Six Sigma was developed by Motorola (1986) for quality and process improvement, and has since helped many companies (famously, General Electric) move closer to consistent, defect-free product manufacturing.
The cleaning industry “manufactures” a product: clean, healthy, attractive and cost effective facilities, and Six Sigma principles can help cleaning operations standardize, and eliminate defects and variability in the cleaning process, to arrive at a consistently high quality product.
Among other techniques, Six Sigma uses a five-step problem-solving method, DMAIC:
- Define the context and goals for improvement.
- Measure baseline performance and capability of the current process.
- Analyze: Use information and tools to understand cause-and-effect issues.
- Improve: Take steps to improve and validate improvements to the system.
- Control: Establish a program to ensure system improvements are sustained.
Other Six Sigma concepts that can be applied to cleaning operations include:
- Improving cleaning outcomes by 70%.
- Achieving zero product-defects (or no more than 3.4 defects per million ‘product’ opportunities)
There are systems within the cleaning and facilities sector that can help users develop a high-quality, virtually zero-defect cleaning ‘product’ or program using Six Sigma principles. These include but are not limited to:
ISSA’s Cleaning Industry Management Standard (CIMS) and (CIMS-Green Building or GB) – CIMS is the basis for a solid management platform upon which a cleaning program can be built and enhanced using Six Sigma quality improvement principles. CIMS-GB “demonstrates an organization is prepared to deliver quality, customer-focused services and ensures an organization is capable of delivering a comprehensive green cleaning program based on LEED: EB O&M green-cleaning criteria” (ISSA).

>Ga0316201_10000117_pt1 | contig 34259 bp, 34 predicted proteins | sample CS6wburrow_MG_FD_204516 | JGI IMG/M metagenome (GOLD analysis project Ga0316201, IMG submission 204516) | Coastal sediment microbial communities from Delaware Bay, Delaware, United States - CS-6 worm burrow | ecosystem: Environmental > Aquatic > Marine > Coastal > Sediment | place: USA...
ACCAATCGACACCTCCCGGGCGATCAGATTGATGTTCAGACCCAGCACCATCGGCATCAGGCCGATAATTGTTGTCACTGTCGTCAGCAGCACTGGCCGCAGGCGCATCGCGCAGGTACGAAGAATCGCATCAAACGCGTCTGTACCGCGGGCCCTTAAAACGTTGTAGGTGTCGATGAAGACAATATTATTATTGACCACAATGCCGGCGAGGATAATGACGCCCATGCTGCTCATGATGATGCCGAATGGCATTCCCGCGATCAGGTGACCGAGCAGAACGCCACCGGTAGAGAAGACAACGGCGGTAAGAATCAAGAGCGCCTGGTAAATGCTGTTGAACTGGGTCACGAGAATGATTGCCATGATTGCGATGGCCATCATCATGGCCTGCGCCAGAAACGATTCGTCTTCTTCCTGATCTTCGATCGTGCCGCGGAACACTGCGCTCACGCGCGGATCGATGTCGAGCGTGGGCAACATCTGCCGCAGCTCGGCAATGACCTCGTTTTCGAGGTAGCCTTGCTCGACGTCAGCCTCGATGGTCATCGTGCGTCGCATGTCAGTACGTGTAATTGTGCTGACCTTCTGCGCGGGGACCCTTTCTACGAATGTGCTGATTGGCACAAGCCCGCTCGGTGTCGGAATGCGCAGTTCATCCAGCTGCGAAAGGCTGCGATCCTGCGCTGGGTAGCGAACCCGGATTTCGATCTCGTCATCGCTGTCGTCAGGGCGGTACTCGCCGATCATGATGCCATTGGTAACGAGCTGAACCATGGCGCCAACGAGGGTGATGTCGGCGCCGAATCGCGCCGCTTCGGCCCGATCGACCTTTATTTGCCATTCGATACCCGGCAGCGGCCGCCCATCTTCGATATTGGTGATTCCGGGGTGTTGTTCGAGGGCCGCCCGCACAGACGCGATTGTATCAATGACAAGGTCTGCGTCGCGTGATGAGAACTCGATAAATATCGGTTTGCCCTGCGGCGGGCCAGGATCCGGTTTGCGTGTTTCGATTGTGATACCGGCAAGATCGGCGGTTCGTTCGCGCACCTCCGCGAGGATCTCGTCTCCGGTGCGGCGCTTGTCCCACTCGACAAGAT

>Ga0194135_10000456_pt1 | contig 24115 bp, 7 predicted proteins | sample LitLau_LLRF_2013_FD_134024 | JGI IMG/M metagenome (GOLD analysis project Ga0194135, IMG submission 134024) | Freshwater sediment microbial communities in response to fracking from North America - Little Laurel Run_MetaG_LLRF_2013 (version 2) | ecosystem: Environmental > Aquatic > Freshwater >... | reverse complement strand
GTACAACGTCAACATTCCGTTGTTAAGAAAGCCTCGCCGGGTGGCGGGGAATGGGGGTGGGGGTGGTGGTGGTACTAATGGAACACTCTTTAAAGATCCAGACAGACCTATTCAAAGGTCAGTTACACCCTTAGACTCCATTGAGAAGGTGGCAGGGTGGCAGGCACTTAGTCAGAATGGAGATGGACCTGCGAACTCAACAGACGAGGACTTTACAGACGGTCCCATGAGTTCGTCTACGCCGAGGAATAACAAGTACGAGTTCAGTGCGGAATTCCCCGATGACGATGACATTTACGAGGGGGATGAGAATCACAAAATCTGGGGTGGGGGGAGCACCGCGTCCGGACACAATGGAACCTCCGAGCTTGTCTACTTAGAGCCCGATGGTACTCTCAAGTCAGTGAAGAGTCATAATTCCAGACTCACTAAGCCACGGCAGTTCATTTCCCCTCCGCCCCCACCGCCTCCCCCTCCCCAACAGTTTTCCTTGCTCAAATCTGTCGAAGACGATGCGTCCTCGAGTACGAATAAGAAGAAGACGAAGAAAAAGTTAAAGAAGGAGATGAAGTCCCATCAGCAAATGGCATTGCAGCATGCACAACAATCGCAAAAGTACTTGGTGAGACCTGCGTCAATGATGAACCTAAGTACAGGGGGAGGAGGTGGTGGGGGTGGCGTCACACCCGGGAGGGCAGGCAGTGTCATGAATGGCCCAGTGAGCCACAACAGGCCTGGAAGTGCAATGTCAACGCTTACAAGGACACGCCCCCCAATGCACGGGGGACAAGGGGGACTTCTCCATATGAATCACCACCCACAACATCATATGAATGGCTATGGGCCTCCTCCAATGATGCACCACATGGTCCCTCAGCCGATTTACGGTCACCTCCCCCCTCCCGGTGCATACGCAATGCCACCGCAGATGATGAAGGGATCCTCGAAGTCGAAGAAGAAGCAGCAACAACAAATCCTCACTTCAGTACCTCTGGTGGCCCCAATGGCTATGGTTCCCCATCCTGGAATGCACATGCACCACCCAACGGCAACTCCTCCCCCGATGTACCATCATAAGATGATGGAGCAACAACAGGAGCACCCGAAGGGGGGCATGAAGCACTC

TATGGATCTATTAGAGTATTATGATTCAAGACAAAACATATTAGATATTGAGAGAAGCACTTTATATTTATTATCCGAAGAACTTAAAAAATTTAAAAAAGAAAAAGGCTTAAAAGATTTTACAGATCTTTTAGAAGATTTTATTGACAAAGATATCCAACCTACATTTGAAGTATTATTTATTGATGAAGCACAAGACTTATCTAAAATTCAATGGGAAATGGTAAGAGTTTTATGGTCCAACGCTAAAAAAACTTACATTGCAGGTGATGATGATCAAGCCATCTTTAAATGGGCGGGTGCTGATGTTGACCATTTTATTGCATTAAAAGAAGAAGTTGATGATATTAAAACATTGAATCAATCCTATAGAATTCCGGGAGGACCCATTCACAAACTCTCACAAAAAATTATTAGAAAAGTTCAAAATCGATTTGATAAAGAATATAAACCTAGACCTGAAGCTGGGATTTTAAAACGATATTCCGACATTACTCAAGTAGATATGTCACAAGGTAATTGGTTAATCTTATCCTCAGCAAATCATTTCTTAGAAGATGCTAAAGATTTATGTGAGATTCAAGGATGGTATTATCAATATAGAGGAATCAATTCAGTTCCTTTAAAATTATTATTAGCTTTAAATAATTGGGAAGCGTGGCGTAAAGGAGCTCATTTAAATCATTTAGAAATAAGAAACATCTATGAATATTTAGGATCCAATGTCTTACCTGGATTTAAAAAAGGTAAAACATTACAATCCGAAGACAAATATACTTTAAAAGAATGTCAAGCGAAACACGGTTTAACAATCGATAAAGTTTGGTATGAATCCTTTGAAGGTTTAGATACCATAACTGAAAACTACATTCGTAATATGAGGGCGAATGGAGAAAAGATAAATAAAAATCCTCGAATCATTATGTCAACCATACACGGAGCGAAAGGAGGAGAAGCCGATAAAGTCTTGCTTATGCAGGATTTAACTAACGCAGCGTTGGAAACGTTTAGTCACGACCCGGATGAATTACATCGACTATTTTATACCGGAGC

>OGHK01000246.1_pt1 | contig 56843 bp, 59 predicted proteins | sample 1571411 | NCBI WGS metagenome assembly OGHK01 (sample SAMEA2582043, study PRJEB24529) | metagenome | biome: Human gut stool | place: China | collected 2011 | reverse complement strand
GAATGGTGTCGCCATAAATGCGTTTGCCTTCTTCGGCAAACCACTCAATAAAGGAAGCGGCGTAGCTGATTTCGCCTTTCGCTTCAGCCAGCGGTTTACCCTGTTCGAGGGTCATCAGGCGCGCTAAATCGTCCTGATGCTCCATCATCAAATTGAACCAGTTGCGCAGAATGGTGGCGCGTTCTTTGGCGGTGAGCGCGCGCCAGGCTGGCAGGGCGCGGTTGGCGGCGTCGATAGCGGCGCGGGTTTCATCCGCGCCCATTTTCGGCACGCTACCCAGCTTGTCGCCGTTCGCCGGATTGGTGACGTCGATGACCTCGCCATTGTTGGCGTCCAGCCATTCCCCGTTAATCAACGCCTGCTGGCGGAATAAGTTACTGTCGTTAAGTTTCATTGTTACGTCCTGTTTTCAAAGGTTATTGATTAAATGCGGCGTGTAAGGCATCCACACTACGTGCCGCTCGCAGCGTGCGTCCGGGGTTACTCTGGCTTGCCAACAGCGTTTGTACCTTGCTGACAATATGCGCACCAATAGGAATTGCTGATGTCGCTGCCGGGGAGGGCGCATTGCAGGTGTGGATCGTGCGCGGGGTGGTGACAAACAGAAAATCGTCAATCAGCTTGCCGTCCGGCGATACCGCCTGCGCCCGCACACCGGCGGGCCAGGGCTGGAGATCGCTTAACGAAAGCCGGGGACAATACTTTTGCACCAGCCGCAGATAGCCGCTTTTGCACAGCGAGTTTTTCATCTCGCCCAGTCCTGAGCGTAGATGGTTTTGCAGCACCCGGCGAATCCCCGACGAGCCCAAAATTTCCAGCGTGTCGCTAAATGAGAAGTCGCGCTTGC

ISSA’s Cleaning Industry Training Standard (CITS) – CITS provides a standardized framework for training, even when using a particular company’s proprietary products, although users are free to select whatever products best suit their chosen process. ISSA has realistically enabled companies to standardize training when using a particular brand or brands.
Team Cleaning – Also known as ‘specialist cleaning’ – or cleaning using a team of specialists – it creates a specialist team with simple, but complementary task-sets enabling higher-productivity and job quality, with simplified training, replacement, and retraining of workers (specialists each perform only two or three main functions, so training of replacements, or providing temporary replacements of absent workers using cross-trained team specialists, enables better, more consistent service.)
(OS1) – (OS1) was founded on Team Cleaning principles and enables standardization and continuous improvement via prescriptive products and a nonprofit support group. (OS1) has also developed a system of audits to ensure program compliance and better, consistent outcomes.
Green Guides for the Six Sigma Path
Healthy Schools Campaign’s (HSC) Quick and Easy Guide to Green Cleaning in Schools is a helpful resource as is its recently launched Green Clean Schools Program.
HSC’s Green Clean Schools Program offers a Green Cleaning Program Assessment that will help mentor and build your green cleaning program.
The Ashkin Group’s Sustainability Dashboard enables defining and tracking key metrics of greenness and sustainability.
Green Cleaning University (GCU) enables a Green Cleaning Professional (GCP) credential. GCU’s courses apply to “manufacturers, distributors, service providers, building managers and owners, advocates, government officials, and others” (ISSA).
Measurement Programs for Six Sigma
Integrated Cleaning and Measurement (ICM) – ICM integrates cleaning with outcome measurement, using ATP (adenosine triphosphate) assessment devices, dust particle counters, and other data-driven tools for trackable, numerical improvements to cleaning.
ISSA’s The Clean Standard (TCS) – ISSA’s TCS (produced with the Cleaning Industry Research Institute or CIRI) has provided a huge service to the cleaning sector by effectively defining ATP as an important metric related to clean, and setting tough metrics as targets (perhaps too tough by some reckoning; but setting the bar high is useful).
Future articles in HFI’s How Six Sigma Can Help Your Cleaning series will elaborate on processes that can be part of your Six Sigma journey to better Cleaning Performance (CP).